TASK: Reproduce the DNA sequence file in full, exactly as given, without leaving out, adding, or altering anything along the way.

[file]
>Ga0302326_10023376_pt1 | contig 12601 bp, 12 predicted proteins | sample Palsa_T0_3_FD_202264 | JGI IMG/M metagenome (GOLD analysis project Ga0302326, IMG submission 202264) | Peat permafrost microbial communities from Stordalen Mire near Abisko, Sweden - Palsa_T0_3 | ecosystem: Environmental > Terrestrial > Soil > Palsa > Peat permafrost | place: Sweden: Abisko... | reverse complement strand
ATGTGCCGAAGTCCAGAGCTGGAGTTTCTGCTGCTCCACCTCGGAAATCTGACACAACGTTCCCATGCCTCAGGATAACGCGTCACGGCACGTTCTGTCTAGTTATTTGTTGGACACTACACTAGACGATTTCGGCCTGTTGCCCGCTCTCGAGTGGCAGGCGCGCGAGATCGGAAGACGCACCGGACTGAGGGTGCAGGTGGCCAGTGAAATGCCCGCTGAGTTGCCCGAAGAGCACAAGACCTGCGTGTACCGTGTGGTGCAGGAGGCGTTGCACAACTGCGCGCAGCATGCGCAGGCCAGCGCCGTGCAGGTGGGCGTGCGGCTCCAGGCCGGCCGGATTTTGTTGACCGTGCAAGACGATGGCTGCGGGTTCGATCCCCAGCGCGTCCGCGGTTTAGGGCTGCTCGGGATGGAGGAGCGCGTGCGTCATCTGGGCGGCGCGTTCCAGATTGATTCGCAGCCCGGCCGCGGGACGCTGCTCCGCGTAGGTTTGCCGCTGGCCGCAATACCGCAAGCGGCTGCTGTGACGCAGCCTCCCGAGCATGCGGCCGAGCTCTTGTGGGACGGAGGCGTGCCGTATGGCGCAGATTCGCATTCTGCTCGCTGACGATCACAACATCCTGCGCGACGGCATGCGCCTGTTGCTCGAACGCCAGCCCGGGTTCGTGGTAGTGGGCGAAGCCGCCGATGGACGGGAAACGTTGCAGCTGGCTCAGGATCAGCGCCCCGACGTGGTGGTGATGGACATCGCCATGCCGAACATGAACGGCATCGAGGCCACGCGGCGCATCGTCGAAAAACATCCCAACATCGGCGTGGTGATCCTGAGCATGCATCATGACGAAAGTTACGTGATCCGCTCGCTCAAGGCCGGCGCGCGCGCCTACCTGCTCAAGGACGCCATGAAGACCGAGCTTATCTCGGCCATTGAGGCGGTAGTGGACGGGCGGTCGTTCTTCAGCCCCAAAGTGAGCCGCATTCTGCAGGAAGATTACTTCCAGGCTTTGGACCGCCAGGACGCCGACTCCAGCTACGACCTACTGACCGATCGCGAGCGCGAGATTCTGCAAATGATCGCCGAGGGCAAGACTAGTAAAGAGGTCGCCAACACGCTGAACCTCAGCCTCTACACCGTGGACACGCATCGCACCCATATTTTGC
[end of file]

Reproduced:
>Ga0302326_10023376_pt1 | contig 12601 bp, 12 predicted proteins | sample Palsa_T0_3_FD_202264 | JGI IMG/M metagenome (GOLD analysis project Ga0302326, IMG submission 202264) | Peat permafrost microbial communities from Stordalen Mire near Abisko, Sweden - Palsa_T0_3 | ecosystem: Environmental > Terrestrial > Soil > Palsa > Peat permafrost | place: Sweden: Abisko... | reverse complement strand
ATGTGCCGAAGTCCAGAGCTGGAGTTTCTGCTGCTCCACCTCGGAAATCTGACACAACGTTCCCATGCCTCAGGATAACGCGTCACGGCACGTTCTGTCTAGTTATTTGTTGGACACTACACTAGACGATTTCGGCCTGTTGCCCGCTCTCGAGTGGCAGGCGCGCGAGATCGGAAGACGCACCGGACTGAGGGTGCAGGTGGCCAGTGAAATGCCCGCTGAGTTGCCCGAAGAGCACAAGACCTGCGTGTACCGTGTGGTGCAGGAGGCGTTGCACAACTGCGCGCAGCATGCGCAGGCCAGCGCCGTGCAGGTGGGCGTGCGGCTCCAGGCCGGCCGGATTTTGTTGACCGTGCAAGACGATGGCTGCGGGTTCGATCCCCAGCGCGTCCGCGGTTTAGGGCTGCTCGGGATGGAGGAGCGCGTGCGTCATCTGGGCGGCGCGTTCCAGATTGATTCGCAGCCCGGCCGCGGGACGCTGCTCCGCGTAGGTTTGCCGCTGGCCGCAATACCGCAAGCGGCTGCTGTGACGCAGCCTCCCGAGCATGCGGCCGAGCTCTTGTGGGACGGAGGCGTGCCGTATGGCGCAGATTCGCATTCTGCTCGCTGACGATCACAACATCCTGCGCGACGGCATGCGCCTGTTGCTCGAACGCCAGCCCGGGTTCGTGGTAGTGGGCGAAGCCGCCGATGGACGGGAAACGTTGCAGCTGGCTCAGGATCAGCGCCCCGACGTGGTGGTGATGGACATCGCCATGCCGAACATGAACGGCATCGAGGCCACGCGGCGCATCGTCGAAAAACATCCCAACATCGGCGTGGTGATCCTGAGCATGCATCATGACGAAAGTTACGTGATCCGCTCGCTCAAGGCCGGCGCGCGCGCCTACCTGCTCAAGGACGCCATGAAGACCGAGCTTATCTCGGCCATTGAGGCGGTAGTGGACGGGCGGTCGTTCTTCAGCCCCAAAGTGAGCCGCATTCTGCAGGAAGATTACTTCCAGGCTTTGGACCGCCAGGACGCCGACTCCAGCTACGACCTACTGACCGATCGCGAGCGCGAGATTCTGCAAATGATCGCCGAGGGCAAGACTAGTAAAGAGGTCGCCAACACGCTGAACCTCAGCCTCTACACCGTGGACACGCATCGCACCCATATTTTGC